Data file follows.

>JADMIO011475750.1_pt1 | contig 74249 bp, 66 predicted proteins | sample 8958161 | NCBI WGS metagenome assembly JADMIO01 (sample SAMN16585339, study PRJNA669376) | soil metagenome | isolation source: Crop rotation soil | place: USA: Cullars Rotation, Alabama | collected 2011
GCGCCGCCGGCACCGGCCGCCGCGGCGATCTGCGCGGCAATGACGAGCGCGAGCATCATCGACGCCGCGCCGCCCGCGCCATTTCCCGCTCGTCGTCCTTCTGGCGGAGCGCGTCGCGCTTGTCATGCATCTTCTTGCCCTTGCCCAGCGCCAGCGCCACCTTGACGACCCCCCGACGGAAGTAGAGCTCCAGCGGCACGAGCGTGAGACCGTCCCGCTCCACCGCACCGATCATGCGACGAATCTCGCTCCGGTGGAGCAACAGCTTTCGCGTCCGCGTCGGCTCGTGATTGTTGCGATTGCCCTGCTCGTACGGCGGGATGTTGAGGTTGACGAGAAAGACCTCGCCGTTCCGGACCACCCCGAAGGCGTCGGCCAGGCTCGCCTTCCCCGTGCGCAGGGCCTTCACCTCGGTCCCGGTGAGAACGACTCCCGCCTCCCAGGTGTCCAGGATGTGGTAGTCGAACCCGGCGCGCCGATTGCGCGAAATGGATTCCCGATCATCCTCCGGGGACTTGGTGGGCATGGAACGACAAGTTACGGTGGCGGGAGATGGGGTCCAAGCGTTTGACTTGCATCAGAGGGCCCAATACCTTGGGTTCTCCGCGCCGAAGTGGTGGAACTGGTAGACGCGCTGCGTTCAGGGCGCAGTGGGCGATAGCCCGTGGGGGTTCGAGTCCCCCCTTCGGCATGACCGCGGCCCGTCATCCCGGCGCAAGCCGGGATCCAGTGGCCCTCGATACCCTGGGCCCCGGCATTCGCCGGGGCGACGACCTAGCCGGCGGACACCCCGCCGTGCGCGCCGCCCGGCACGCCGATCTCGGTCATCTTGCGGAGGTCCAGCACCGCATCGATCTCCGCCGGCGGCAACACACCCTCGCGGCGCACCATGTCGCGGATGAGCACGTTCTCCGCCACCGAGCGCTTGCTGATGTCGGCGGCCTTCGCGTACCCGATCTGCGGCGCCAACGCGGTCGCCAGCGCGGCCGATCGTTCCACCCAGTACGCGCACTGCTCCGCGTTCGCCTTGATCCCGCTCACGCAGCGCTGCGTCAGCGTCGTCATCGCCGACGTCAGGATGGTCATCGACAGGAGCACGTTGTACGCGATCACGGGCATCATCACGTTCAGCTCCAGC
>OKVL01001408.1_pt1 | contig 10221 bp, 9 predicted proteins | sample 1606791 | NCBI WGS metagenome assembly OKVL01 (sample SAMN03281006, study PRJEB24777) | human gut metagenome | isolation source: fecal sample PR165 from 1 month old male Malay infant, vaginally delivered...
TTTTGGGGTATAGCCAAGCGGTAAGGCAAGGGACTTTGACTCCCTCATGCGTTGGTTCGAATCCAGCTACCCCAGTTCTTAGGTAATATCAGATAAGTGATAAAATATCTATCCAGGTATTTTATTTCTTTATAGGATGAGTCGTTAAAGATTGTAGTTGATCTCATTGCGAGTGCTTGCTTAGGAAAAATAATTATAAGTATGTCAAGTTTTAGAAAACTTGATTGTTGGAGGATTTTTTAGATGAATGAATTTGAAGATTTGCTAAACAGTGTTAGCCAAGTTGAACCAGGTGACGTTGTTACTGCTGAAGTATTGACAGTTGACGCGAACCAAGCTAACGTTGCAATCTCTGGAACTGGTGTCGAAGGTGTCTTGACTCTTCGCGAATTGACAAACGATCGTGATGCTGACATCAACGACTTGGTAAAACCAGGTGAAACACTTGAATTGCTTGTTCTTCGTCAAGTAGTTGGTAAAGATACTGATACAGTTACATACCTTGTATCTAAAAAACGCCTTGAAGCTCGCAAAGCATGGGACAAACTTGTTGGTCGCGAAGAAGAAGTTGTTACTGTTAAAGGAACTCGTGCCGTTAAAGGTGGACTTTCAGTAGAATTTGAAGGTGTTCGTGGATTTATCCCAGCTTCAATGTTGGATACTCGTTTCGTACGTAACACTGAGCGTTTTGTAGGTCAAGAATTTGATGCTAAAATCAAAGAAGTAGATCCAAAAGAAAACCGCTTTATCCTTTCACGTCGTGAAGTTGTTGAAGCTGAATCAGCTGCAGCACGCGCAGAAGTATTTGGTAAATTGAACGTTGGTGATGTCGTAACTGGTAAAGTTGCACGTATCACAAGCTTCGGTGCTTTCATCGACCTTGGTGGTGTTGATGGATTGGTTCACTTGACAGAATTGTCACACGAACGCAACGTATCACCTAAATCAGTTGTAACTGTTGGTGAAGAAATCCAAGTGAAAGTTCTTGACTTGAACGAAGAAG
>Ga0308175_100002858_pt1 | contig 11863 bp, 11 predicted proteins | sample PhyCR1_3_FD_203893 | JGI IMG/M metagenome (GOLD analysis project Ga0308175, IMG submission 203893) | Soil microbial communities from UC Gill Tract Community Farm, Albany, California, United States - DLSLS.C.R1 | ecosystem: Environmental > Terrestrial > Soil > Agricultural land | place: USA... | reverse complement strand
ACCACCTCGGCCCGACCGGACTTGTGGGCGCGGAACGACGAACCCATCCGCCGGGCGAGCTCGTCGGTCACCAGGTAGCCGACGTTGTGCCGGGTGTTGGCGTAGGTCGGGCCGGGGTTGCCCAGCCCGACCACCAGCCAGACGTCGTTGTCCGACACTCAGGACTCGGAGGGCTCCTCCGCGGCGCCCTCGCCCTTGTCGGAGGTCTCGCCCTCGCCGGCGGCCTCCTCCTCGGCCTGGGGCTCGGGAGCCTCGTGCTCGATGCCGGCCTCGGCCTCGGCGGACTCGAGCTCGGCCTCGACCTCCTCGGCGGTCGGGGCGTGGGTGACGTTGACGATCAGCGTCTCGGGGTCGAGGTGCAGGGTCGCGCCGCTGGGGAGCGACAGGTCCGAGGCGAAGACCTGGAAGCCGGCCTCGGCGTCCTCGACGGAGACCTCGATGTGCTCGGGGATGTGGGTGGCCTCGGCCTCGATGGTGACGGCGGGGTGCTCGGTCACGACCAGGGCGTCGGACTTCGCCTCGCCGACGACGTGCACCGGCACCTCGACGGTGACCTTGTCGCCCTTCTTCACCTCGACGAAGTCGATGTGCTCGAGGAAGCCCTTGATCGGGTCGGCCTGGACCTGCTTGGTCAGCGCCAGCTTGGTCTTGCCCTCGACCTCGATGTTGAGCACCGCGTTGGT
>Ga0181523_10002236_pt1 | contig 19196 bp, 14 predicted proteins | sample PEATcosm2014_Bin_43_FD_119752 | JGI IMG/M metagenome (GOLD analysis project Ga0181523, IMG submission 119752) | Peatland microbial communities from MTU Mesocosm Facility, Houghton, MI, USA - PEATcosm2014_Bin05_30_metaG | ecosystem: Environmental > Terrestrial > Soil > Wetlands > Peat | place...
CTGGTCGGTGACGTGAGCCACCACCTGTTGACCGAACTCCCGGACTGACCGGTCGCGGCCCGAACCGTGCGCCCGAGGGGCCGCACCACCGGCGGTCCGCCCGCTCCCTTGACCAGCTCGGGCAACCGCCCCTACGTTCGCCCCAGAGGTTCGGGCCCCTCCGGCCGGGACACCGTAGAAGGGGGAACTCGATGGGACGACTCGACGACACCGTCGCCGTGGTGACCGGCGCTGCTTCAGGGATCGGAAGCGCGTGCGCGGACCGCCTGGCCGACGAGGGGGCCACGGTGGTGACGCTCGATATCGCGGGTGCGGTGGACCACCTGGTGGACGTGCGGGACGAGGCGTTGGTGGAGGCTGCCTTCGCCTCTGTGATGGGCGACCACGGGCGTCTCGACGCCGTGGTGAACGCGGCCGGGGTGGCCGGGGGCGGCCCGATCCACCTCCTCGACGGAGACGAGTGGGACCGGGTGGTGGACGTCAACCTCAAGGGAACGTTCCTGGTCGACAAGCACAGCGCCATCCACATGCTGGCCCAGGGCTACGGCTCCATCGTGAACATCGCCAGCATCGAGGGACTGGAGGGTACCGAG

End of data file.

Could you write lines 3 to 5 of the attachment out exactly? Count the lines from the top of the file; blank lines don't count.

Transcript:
>OKVL01001408.1_pt1 | contig 10221 bp, 9 predicted proteins | sample 1606791 | NCBI WGS metagenome assembly OKVL01 (sample SAMN03281006, study PRJEB24777) | human gut metagenome | isolation source: fecal sample PR165 from 1 month old male Malay infant, vaginally delivered...
TTTTGGGGTATAGCCAAGCGGTAAGGCAAGGGACTTTGACTCCCTCATGCGTTGGTTCGAATCCAGCTACCCCAGTTCTTAGGTAATATCAGATAAGTGATAAAATATCTATCCAGGTATTTTATTTCTTTATAGGATGAGTCGTTAAAGATTGTAGTTGATCTCATTGCGAGTGCTTGCTTAGGAAAAATAATTATAAGTATGTCAAGTTTTAGAAAACTTGATTGTTGGAGGATTTTTTAGATGAATGAATTTGAAGATTTGCTAAACAGTGTTAGCCAAGTTGAACCAGGTGACGTTGTTACTGCTGAAGTATTGACAGTTGACGCGAACCAAGCTAACGTTGCAATCTCTGGAACTGGTGTCGAAGGTGTCTTGACTCTTCGCGAATTGACAAACGATCGTGATGCTGACATCAACGACTTGGTAAAACCAGGTGAAACACTTGAATTGCTTGTTCTTCGTCAAGTAGTTGGTAAAGATACTGATACAGTTACATACCTTGTATCTAAAAAACGCCTTGAAGCTCGCAAAGCATGGGACAAACTTGTTGGTCGCGAAGAAGAAGTTGTTACTGTTAAAGGAACTCGTGCCGTTAAAGGTGGACTTTCAGTAGAATTTGAAGGTGTTCGTGGATTTATCCCAGCTTCAATGTTGGATACTCGTTTCGTACGTAACACTGAGCGTTTTGTAGGTCAAGAATTTGATGCTAAAATCAAAGAAGTAGATCCAAAAGAAAACCGCTTTATCCTTTCACGTCGTGAAGTTGTTGAAGCTGAATCAGCTGCAGCACGCGCAGAAGTATTTGGTAAATTGAACGTTGGTGATGTCGTAACTGGTAAAGTTGCACGTATCACAAGCTTCGGTGCTTTCATCGACCTTGGTGGTGTTGATGGATTGGTTCACTTGACAGAATTGTCACACGAACGCAACGTATCACCTAAATCAGTTGTAACTGTTGGTGAAGAAATCCAAGTGAAAGTTCTTGACTTGAACGAAGAAG
>Ga0308175_100002858_pt1 | contig 11863 bp, 11 predicted proteins | sample PhyCR1_3_FD_203893 | JGI IMG/M metagenome (GOLD analysis project Ga0308175, IMG submission 203893) | Soil microbial communities from UC Gill Tract Community Farm, Albany, California, United States - DLSLS.C.R1 | ecosystem: Environmental > Terrestrial > Soil > Agricultural land | place: USA... | reverse complement strand